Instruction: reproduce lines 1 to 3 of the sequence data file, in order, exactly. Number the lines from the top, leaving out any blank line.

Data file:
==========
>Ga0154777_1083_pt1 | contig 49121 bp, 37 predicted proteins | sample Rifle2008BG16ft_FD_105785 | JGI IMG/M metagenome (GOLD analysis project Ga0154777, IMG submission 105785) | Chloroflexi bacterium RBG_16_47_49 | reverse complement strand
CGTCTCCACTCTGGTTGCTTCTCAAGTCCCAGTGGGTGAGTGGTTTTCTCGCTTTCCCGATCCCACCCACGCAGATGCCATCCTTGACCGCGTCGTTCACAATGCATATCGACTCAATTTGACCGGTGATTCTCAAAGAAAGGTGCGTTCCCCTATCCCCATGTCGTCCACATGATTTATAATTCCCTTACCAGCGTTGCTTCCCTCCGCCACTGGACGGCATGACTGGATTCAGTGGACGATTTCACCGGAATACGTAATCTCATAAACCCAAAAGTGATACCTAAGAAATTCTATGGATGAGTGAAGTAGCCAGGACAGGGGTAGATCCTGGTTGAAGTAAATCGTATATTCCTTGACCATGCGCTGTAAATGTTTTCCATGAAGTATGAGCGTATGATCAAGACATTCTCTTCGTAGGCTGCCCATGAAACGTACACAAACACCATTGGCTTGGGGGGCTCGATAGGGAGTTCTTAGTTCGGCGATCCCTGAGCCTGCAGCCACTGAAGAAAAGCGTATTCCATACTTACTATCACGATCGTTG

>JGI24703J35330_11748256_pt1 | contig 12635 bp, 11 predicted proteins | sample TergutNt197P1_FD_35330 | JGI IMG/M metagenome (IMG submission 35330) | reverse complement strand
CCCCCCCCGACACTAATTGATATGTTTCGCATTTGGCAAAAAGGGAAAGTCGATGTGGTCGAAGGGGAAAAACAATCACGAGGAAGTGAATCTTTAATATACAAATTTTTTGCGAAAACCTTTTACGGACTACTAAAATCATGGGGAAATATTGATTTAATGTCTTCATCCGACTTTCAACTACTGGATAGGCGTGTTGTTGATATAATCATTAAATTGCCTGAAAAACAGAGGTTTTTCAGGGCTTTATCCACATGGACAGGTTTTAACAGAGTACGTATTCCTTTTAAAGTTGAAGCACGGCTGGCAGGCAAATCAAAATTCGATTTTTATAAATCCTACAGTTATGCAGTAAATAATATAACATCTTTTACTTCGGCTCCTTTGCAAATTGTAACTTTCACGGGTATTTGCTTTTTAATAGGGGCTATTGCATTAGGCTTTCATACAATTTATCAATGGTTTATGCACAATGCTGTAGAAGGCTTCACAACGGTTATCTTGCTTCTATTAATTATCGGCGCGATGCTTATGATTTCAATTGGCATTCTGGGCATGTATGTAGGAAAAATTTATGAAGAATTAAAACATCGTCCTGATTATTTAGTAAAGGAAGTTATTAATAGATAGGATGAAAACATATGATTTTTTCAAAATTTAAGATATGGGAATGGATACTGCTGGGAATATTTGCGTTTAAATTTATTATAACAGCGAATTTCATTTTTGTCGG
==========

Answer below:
>Ga0154777_1083_pt1 | contig 49121 bp, 37 predicted proteins | sample Rifle2008BG16ft_FD_105785 | JGI IMG/M metagenome (GOLD analysis project Ga0154777, IMG submission 105785) | Chloroflexi bacterium RBG_16_47_49 | reverse complement strand
CGTCTCCACTCTGGTTGCTTCTCAAGTCCCAGTGGGTGAGTGGTTTTCTCGCTTTCCCGATCCCACCCACGCAGATGCCATCCTTGACCGCGTCGTTCACAATGCATATCGACTCAATTTGACCGGTGATTCTCAAAGAAAGGTGCGTTCCCCTATCCCCATGTCGTCCACATGATTTATAATTCCCTTACCAGCGTTGCTTCCCTCCGCCACTGGACGGCATGACTGGATTCAGTGGACGATTTCACCGGAATACGTAATCTCATAAACCCAAAAGTGATACCTAAGAAATTCTATGGATGAGTGAAGTAGCCAGGACAGGGGTAGATCCTGGTTGAAGTAAATCGTATATTCCTTGACCATGCGCTGTAAATGTTTTCCATGAAGTATGAGCGTATGATCAAGACATTCTCTTCGTAGGCTGCCCATGAAACGTACACAAACACCATTGGCTTGGGGGGCTCGATAGGGAGTTCTTAGTTCGGCGATCCCTGAGCCTGCAGCCACTGAAGAAAAGCGTATTCCATACTTACTATCACGATCGTTG

>JGI24703J35330_11748256_pt1 | contig 12635 bp, 11 predicted proteins | sample TergutNt197P1_FD_35330 | JGI IMG/M metagenome (IMG submission 35330) | reverse complement strand